Substantial high-affinity methanotroph populations in Andisols effect high rates of atmospheric methane oxidation
Article first published online: 27 AUG 2009
© 2009 Society for Applied Microbiology and Blackwell Publishing Ltd
Environmental Microbiology Reports
Special Issue: Methane Cycle. Editors: Professor J. Colin Murrell and Professor Mike S. M. Jetten
Volume 1, Issue 5, pages 450–456, October 2009
How to Cite
Maxfield, P. J., Hornibrook, E. R.C. and Evershed, R. P. (2009), Substantial high-affinity methanotroph populations in Andisols effect high rates of atmospheric methane oxidation. Environmental Microbiology Reports, 1: 450–456. doi: 10.1111/j.1758-2229.2009.00071.x
- Issue published online: 8 OCT 2009
- Article first published online: 27 AUG 2009
- Received 15 April, 2009; accepted 20 July, 2009.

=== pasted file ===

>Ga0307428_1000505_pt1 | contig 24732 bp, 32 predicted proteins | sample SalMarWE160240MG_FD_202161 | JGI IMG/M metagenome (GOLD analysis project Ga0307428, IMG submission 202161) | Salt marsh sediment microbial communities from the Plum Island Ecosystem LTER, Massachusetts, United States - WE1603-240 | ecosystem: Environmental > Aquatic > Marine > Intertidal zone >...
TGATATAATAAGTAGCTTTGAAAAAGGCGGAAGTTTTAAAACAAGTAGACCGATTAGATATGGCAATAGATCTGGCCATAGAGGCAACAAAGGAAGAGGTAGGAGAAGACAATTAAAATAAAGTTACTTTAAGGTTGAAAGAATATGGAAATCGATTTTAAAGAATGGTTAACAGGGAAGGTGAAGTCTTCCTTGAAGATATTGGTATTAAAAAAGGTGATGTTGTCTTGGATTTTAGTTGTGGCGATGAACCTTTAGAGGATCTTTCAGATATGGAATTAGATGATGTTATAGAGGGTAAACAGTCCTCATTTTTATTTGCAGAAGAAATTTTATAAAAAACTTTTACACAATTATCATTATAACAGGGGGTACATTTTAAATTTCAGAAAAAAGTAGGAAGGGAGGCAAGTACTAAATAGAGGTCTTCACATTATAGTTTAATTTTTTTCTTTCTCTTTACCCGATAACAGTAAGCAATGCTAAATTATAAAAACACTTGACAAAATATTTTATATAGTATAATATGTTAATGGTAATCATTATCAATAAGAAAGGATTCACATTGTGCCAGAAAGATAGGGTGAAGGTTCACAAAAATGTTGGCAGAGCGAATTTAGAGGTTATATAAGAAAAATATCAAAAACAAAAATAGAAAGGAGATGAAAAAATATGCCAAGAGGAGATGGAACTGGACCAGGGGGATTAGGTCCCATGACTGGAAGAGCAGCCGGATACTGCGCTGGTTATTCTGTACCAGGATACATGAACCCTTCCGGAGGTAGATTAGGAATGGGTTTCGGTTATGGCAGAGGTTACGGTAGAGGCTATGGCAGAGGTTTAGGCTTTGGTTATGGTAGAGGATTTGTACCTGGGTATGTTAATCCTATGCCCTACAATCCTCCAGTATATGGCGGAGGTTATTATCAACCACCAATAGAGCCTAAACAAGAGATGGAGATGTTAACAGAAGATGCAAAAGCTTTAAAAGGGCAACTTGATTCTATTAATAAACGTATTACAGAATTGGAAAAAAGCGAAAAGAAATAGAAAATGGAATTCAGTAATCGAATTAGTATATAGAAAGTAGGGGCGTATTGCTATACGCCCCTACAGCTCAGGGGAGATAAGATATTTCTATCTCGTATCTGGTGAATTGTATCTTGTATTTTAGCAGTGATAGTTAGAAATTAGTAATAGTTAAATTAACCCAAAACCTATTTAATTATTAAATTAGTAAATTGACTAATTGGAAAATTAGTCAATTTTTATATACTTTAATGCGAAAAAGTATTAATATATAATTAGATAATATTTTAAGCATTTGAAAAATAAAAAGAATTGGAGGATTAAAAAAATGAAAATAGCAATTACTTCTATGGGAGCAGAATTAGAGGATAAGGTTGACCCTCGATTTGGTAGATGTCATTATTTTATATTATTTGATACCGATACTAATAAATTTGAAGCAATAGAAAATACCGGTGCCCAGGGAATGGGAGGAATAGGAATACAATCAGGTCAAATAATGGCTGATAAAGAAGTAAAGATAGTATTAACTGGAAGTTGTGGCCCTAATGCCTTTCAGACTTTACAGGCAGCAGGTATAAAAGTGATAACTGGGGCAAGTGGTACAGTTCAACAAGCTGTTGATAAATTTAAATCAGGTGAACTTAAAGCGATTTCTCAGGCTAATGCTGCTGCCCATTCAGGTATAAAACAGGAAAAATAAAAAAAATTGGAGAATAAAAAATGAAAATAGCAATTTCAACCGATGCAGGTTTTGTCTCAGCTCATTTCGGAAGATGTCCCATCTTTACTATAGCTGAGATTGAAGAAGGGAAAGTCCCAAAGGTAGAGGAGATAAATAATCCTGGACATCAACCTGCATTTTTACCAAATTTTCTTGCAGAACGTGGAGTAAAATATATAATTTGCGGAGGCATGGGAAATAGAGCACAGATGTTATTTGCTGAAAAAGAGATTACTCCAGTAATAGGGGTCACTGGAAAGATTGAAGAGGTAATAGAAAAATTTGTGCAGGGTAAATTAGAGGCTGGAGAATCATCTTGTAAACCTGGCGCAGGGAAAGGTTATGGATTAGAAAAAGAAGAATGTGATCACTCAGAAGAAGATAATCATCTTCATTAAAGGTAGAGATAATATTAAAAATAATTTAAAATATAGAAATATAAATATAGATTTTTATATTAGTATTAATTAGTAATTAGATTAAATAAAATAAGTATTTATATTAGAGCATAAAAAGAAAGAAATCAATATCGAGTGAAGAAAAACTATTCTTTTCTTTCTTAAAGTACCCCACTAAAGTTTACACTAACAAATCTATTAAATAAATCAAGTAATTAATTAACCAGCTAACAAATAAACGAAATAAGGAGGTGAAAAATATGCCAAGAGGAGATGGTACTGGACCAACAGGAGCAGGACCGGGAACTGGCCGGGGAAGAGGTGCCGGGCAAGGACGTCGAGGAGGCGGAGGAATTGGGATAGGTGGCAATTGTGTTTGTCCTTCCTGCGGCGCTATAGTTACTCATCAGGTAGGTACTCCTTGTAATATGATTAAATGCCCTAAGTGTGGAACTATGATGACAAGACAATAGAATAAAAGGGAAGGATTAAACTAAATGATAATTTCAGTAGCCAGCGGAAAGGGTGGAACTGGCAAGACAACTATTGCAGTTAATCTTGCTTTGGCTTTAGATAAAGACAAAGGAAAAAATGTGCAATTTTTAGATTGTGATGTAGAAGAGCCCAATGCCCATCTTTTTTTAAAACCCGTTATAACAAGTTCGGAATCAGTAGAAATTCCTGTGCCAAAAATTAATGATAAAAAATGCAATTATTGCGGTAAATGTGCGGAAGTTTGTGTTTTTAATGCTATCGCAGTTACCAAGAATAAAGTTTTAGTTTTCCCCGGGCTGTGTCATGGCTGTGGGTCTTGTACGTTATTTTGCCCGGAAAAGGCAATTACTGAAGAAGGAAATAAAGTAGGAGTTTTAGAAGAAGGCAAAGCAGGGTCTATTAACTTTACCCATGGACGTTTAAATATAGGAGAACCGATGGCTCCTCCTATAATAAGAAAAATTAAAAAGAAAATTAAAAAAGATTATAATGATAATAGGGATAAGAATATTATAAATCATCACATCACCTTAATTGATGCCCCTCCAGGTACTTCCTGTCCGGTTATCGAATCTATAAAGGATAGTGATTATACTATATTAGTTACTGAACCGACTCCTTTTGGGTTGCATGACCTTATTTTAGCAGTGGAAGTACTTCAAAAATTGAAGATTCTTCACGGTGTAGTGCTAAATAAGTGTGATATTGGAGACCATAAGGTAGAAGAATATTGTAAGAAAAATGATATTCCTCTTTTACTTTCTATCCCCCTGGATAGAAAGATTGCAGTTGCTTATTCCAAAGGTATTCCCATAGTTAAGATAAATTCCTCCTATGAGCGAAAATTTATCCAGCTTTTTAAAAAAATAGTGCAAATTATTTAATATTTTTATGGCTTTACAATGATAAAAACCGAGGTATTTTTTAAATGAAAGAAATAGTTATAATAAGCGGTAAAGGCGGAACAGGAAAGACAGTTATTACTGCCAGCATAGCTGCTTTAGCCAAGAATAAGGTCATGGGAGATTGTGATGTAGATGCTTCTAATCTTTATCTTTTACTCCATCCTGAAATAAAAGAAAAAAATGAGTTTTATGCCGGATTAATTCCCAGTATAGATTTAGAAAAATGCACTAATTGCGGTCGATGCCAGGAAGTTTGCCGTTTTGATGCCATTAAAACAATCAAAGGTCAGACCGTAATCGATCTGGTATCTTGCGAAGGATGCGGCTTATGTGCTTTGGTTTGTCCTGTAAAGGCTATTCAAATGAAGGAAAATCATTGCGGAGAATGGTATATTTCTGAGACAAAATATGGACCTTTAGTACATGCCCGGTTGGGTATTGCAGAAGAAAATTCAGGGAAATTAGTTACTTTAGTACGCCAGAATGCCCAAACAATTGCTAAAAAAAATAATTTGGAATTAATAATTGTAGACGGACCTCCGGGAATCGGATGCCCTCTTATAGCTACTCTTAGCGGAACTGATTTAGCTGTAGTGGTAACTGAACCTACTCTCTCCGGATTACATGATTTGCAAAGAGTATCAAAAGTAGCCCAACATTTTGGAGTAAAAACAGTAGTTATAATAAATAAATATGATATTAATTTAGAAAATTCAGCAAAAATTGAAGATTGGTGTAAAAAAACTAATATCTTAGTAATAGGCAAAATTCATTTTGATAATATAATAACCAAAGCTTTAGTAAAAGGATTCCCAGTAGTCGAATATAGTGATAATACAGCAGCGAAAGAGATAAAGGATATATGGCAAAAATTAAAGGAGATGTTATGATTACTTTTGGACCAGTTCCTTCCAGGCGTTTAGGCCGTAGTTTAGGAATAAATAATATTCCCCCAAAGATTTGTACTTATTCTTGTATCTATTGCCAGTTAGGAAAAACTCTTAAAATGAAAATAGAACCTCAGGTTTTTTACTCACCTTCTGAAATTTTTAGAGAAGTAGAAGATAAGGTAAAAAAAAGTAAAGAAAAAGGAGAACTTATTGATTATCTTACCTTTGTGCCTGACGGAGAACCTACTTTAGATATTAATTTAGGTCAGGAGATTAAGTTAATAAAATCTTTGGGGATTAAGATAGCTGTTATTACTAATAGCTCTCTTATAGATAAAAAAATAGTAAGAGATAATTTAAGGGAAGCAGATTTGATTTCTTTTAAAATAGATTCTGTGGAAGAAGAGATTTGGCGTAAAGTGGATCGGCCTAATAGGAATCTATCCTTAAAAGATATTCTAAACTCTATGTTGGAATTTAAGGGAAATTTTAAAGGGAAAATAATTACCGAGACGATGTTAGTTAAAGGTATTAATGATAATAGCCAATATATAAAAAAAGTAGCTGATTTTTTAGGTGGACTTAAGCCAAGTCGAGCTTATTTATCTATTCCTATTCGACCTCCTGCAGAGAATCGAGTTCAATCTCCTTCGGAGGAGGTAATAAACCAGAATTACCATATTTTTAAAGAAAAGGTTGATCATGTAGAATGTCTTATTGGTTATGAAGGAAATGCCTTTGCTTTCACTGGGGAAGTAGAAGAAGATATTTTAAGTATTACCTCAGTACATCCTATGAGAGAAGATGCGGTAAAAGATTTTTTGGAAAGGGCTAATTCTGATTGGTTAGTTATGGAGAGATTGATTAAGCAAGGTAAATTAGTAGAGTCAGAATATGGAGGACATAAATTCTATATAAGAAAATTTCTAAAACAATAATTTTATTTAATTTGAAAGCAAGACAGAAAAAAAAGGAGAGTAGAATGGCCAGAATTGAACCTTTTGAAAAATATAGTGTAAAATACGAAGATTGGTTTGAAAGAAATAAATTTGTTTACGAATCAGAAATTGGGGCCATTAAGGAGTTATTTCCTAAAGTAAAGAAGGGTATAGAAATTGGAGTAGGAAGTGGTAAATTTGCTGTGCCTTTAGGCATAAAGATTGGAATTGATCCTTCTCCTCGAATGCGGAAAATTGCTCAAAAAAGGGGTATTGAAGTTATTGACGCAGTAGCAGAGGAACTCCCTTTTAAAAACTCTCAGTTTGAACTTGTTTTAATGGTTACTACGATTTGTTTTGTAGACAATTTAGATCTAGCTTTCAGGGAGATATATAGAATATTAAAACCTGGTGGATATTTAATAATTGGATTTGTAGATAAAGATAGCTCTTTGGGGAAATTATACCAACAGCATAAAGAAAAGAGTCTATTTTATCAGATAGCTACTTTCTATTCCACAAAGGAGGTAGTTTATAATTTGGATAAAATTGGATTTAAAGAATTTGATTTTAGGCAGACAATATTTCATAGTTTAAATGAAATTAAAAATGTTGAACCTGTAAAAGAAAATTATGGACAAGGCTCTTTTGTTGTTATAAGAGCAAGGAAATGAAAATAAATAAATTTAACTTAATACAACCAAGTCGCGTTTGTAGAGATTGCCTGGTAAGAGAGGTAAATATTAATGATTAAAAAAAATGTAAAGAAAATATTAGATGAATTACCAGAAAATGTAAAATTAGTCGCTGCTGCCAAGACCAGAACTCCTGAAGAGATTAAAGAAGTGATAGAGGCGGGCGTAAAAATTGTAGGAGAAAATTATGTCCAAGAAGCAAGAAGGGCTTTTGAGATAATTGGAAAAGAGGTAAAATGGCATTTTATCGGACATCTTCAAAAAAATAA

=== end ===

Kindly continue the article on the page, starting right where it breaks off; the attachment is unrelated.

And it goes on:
Methanotrophic bacteria in soils derived from volcanic ash (Andisols) were characterized via time series 13C-phospholipid fatty acid (PLFA) labelling. Three Andisols were incubated under 2 ppmv 13CH4 for up to 18 weeks, thus enabling high-affinity methanotrophs to be selectively characterized and quantified. PLFA profiles from all soils were broadly similar, but the magnitude of the high-affinity methanotrophic populations determined through 13C-PLFA-stable isotope probing displayed sizeable differences. Substantial incorporation of 13C indicated very large high-affinity methanotrophic populations in two of the soils. Such high values are far in excess (10×) of those observed for a range of mineral soils incubated under similar conditions (Bull et al., 2000; Maxfield et al., 2006; 2008a, b). Two of the three Andisols studied also displayed high but variable CH4 oxidation rates ranging from 0.03 to 1.58 nmol CH4 g−1 d.wt. h−1. These findings suggest that Andisols, a previously unstudied soil class with respect to high-affinity methanotrophic bacteria, may oxidize significant amounts of atmospheric methane despite their low areal coverage globally.